West Nile virus illnesses in Texas continue to rise dramatically, with the number of cases this summer rising to 1,013 — with 40 deaths. That is a 58 percent increase in cases and 74 percent increase in deaths. State officials warned that the infections may continue until the first hard freeze of the year. To protect yourself and your family from exposure to mosquitoes infected with West Nile virus:
- Be sure to wear long pants and long sleeves during dusk and dawn.
- Apply a repellant with DEET.
- Remove all standing water from the yard.
West Nile virus is asymptomatic in 80% of those infected. 20% of patients present with clinical disease. West Nile virus can cause a neuro-invasive disease or West Nile fever. In addition, a recent research study completed by Dr. Art Leis indicated that 40% of West Nile fever patients also had markers for the more serious West Nile illness indicating the effects of West Nile fever may be more extensive than previously thought.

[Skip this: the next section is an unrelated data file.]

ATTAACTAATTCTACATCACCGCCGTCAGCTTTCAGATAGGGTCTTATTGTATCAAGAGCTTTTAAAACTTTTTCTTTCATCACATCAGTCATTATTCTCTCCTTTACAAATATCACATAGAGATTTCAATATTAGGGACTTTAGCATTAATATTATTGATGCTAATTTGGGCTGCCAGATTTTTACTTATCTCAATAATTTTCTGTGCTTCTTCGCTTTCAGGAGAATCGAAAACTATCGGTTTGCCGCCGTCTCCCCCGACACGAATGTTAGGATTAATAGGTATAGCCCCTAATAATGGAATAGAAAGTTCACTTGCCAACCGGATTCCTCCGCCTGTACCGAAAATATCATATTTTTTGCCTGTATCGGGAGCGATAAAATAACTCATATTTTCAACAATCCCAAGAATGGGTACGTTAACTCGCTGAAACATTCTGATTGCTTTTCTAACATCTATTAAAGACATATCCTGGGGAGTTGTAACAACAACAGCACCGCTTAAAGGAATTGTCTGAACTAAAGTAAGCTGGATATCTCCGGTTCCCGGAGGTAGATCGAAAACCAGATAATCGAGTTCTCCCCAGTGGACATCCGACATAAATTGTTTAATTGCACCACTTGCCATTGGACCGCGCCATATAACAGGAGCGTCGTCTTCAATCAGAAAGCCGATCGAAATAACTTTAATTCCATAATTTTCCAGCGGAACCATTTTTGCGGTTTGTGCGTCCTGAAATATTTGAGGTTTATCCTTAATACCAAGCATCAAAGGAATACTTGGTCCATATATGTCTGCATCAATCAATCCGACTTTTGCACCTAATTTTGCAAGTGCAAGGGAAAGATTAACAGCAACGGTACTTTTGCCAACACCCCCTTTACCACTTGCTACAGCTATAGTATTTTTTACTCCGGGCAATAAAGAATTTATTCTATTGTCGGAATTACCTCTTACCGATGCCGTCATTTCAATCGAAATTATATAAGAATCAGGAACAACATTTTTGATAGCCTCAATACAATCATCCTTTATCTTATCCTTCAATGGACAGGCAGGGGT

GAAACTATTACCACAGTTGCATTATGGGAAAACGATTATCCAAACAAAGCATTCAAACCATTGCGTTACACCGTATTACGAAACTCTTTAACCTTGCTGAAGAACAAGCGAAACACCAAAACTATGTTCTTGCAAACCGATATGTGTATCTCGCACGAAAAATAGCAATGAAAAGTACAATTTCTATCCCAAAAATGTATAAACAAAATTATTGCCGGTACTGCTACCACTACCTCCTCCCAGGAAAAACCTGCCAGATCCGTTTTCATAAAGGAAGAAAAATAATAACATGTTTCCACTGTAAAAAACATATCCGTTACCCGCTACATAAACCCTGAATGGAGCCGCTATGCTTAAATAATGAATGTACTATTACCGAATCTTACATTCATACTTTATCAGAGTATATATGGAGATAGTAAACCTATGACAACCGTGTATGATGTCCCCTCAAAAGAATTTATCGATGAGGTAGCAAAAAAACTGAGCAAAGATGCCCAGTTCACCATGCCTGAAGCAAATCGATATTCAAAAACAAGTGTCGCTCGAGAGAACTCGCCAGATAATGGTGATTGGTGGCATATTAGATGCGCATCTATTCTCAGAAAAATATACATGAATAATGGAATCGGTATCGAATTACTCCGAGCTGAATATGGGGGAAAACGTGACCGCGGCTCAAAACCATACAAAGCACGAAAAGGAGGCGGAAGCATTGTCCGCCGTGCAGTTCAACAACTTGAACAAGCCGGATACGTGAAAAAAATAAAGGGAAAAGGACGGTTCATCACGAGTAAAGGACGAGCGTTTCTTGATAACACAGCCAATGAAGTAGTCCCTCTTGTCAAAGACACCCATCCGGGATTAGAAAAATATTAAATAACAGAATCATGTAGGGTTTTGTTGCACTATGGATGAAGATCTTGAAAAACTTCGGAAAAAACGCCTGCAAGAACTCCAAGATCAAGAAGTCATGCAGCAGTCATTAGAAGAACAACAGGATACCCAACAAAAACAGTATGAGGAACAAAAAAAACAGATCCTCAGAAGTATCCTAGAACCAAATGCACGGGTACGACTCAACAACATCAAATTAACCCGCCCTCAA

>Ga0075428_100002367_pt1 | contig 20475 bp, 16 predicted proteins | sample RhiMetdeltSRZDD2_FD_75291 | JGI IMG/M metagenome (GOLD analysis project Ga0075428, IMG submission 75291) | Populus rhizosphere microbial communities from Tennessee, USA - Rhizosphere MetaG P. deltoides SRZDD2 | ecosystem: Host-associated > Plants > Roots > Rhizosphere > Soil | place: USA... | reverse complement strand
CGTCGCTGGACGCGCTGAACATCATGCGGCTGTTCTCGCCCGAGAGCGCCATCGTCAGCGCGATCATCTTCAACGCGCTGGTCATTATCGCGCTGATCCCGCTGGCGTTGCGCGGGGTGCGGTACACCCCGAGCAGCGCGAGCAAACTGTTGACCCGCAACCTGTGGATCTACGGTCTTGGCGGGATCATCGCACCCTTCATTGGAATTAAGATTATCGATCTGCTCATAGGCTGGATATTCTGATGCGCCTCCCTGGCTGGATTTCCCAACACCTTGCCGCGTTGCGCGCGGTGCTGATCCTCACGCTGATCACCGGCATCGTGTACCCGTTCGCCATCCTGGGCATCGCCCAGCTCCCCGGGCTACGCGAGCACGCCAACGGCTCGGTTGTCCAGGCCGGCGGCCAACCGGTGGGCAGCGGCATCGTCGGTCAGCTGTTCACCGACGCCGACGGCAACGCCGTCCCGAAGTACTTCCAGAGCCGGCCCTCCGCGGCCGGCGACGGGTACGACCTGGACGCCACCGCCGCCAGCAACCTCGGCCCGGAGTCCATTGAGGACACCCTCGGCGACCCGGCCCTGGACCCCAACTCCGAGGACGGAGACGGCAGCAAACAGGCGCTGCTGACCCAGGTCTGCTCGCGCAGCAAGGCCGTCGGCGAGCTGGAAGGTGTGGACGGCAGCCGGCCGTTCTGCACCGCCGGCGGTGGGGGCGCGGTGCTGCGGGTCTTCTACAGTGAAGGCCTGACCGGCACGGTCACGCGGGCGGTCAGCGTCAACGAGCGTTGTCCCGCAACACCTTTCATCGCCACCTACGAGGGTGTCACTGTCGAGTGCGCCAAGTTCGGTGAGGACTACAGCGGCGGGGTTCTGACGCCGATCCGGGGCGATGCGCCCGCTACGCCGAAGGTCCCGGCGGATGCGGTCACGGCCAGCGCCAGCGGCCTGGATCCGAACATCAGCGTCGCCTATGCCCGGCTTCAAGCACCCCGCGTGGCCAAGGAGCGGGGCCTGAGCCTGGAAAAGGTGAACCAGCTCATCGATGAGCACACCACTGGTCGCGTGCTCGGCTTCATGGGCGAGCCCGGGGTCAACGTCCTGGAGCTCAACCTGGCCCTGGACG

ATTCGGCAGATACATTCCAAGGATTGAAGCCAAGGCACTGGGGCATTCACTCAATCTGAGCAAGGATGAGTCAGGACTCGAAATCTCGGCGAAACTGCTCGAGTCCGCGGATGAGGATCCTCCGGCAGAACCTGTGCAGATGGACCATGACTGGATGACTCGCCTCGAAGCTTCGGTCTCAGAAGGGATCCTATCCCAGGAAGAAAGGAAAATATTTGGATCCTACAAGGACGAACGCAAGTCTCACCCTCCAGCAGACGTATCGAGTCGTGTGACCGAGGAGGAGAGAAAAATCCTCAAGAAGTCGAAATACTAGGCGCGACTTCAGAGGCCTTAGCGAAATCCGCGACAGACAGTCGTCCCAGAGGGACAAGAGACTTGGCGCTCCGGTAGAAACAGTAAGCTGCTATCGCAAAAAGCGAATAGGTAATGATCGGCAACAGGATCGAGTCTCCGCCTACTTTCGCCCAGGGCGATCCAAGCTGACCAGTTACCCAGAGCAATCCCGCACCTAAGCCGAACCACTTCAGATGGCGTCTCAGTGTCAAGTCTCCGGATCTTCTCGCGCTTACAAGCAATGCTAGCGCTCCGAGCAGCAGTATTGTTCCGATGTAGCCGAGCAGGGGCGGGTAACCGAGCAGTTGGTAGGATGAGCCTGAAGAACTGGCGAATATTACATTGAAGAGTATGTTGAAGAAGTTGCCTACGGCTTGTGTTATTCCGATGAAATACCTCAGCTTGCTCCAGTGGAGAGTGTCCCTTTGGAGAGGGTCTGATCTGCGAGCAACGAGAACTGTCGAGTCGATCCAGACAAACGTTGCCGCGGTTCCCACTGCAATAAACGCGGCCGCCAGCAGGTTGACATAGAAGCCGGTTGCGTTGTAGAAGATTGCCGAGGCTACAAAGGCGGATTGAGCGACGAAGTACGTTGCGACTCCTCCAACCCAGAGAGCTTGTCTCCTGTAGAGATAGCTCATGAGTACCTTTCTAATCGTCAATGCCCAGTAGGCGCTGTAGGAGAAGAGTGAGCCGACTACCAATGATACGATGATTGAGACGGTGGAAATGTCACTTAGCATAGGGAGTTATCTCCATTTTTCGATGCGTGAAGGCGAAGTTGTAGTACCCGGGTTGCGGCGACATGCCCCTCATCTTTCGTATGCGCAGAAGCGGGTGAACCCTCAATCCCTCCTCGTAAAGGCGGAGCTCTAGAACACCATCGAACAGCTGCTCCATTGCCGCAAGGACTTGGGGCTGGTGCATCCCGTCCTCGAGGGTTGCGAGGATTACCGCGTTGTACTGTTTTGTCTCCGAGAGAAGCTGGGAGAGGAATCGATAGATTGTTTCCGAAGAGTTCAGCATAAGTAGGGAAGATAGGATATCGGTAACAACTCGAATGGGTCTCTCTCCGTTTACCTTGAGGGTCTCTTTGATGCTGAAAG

In the more severe cases, patients can develop a variety of neurological deficits including meningitis, encephalitis and polio-like limb weakness. Rehabilitation at an intensive rehabilitation hospital and the expertise of neurology may be required. Patients may require physical therapy for strengthening and training to learn to walk again, occupational therapy to relearn activities of daily living such as bathing, dressing and toileting and speech therapy to address any deficits in cognitive function, memory, swallow or communication.
There is no cure or treatment for West Nile virus. Until our first hard freeze, remember to protect yourself and your family from exposure to mosquitoes.
Diane Owens, PT, FACHE
St. David’s Rehabilitation Hospital